Raising Empowered Kids: Five Communication Pitfalls to Avoid

Written by Christy Whitman November 20, 2013
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All parents struggle sometimes to find the right words to build our kids’ self-esteem and nurture their full self-expression. And of course, while every situation is different and every child is unique, there are some messages we may inadvertently send our kids that do more harm than good. To ensure that you are building a relationship with your child(ren) that is founded in openness and mutual respect, here are some common communication pitfalls to avoid:

Pitfall #1: Name Calling

Essential to having high self-esteem is the understanding that our behavior does not define our value as human beings. Will your child’s actions at times be less than desirable? Yes, of course! Comments such as “You’re so lazy,” or “Why are you so angry?” we confuse the behavior with the being. The key is to address the actions we want to improve while never calling into question the fact that our children are inherently lovable.

Pitfall #2: Invalidating Feelings

Because you’re an adult, you know that your daughter’s argument with a friend or stress about an upcoming English test are just passing clouds in an otherwise blue sky, but to her, these things may look and feel more like a storm that will last for weeks. When in an effort to ease her mind we say things like, “Don’t worry” we are actually invalidating her perspective and depriving her of the understanding she is seeking. In the same way we sometimes just need to vent without too quickly being offered a solution, our kids need room to express their feelings and concerns. The simple fact that we are open to hearing their perspective often gives them the reassurance they need.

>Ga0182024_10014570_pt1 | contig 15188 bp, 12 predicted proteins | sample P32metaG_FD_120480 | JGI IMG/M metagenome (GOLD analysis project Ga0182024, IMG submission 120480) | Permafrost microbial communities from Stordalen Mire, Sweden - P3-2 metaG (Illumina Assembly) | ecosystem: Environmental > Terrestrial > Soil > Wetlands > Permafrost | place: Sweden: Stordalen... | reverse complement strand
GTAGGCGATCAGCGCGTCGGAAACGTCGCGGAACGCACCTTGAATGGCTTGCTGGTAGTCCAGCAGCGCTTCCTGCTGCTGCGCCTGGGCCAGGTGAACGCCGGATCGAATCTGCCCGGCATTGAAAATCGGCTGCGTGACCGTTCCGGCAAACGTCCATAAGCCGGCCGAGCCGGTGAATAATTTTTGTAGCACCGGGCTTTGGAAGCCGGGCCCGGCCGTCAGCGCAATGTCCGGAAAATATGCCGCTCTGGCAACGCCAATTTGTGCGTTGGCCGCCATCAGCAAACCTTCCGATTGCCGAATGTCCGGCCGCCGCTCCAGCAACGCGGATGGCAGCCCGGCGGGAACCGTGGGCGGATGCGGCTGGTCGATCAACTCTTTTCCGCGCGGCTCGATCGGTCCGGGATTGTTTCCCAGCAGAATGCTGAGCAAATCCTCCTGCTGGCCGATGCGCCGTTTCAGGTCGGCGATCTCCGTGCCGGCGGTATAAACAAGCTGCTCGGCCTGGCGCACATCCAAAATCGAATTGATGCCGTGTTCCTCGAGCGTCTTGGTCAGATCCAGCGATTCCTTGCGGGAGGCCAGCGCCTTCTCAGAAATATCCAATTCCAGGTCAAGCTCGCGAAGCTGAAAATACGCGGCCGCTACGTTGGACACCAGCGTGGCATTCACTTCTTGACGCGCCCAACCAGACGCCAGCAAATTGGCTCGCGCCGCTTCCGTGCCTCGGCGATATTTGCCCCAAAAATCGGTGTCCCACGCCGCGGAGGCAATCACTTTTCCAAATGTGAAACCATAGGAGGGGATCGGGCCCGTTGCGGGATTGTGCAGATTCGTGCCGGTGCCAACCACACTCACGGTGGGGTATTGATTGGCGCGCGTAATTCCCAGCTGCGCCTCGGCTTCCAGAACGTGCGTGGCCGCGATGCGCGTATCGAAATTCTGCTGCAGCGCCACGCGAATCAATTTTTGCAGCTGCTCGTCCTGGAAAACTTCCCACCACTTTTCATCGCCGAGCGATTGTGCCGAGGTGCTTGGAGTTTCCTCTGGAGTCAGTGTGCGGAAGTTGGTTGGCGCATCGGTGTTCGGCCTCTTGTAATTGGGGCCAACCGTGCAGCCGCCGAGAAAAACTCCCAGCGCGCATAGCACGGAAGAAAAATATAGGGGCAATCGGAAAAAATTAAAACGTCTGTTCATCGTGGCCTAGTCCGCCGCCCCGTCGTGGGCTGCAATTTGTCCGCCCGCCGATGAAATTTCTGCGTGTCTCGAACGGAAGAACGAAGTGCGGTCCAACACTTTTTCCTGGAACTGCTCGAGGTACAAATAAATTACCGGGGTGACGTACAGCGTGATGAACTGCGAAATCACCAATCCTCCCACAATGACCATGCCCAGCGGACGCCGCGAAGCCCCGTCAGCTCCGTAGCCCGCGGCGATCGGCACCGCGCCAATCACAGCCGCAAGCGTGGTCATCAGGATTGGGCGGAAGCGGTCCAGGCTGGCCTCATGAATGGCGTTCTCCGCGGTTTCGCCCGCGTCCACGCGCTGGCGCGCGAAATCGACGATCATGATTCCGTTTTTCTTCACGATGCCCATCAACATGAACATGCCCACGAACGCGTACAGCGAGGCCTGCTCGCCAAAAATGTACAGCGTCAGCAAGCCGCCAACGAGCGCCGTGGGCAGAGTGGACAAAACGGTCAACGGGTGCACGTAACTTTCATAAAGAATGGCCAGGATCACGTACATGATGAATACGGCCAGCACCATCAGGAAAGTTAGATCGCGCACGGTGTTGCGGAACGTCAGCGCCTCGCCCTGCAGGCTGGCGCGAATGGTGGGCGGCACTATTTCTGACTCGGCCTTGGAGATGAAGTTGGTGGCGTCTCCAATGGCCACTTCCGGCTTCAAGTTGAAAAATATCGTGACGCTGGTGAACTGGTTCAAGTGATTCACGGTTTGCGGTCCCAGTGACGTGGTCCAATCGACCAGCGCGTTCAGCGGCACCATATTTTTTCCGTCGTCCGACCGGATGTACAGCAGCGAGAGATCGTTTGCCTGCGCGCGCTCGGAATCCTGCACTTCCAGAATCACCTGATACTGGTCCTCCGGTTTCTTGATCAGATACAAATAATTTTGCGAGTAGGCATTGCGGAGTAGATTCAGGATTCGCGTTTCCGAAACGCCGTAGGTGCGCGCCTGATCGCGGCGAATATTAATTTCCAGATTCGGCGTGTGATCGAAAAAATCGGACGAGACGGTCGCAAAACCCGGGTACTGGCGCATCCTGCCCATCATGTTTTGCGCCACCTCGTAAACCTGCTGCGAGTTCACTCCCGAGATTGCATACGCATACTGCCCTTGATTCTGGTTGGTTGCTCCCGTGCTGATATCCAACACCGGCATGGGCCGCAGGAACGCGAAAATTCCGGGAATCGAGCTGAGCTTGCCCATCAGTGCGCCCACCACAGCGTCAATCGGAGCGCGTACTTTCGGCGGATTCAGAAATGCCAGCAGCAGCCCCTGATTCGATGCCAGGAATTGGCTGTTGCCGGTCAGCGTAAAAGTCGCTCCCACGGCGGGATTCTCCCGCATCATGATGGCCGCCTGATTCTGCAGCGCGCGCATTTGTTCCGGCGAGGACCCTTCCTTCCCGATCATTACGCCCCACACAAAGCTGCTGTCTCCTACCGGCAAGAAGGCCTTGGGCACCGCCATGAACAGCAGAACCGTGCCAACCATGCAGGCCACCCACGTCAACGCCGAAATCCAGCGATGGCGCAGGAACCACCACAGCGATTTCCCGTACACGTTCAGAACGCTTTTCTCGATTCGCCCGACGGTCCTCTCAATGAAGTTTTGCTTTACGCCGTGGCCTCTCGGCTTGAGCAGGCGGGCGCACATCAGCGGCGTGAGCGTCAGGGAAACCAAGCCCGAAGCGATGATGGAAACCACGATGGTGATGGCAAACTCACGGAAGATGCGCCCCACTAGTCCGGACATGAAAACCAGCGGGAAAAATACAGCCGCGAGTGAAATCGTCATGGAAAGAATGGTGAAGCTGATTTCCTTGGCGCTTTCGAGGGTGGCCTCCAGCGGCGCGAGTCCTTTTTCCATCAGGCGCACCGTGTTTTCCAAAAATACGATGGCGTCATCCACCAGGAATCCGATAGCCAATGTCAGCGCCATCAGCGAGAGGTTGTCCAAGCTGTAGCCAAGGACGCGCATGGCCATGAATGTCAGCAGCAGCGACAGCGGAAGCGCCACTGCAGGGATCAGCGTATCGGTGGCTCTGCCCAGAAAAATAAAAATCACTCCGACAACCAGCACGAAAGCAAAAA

Pitfall #3: Comparing

Comparing our kids to another sibling or friend delivers a double blow to their self-esteem. First, it conveys the message that they are not good enough as they are; second, it teaches them to look for validation of their worth from outside sources rather than from within. The most effective way to bring out the best in our children – even in an area where they struggle – is to genuinely acknowledge them for the things they do well.

Pitfall #4: Shaming

When our kids act out in a way that is disrespectful or hurtful to others, it can be tempting to “teach them a lesson” by telling them all the ways in which what they have done is bad or wrong. However, shaming our kids’ behavior does nothing to address its underlying cause. Barring any abuse or neglect within the family, children who lash out almost always do so because they feel frustrated and disempowered. If instead of thinking in terms of getting our kids to stop acting out we think in terms of helping them start feeling more empowered, we teach them how to meet their needs while still respecting the needs of others.

Pitfall #5: Praising

This one is a little tricky, because of course we want to acknowledge our kids for their accomplishments. However, the words we choose make a huge difference in the ultimate message we deliver. Praise validates the result that your child created (“You were the best hitter on your team today!” You played really well at your piano recital.”) Although these words are well-intentioned, our kids may interpret them to mean that had they not played well, they would not be deserving of our validation. Encouragement is far more effective in building self-esteem, because it validates the effort the child makes, rather than the end result. (“You were so focused today during your recital. All your practice really paid off… Great job!) Encouraging our children teaches them the skills they will eventually need to encourage themselves.

To raise empowered children – which is the goal of the Enlightened Kid Program – is to instill within them an inherent belief that they are lovable, capable, and deserving of all the gifts that life has to offer. Empowerment will look different as our kids move through each stage of their development, but the one constant is the presence of what Deepak Chopra calls “self-referral.” That is, that our children have the ability to look first to themselves – to their gut instincts and to their genuine desires – when deciding how they want to respond in any given situation. As parents, our job is to nurture this growing sense of self-empowerment by the ways we communicate with them – both verbally and non-verbally. Today’s generation is influenced by so many things; not just peers but also pop culture and a social media world that engages them 24/7. To be self-empowered is to know that in the midst of all of this, our children have within them an untouchable center of wellbeing that they can return to anytime they feel off course or need to reconnect.

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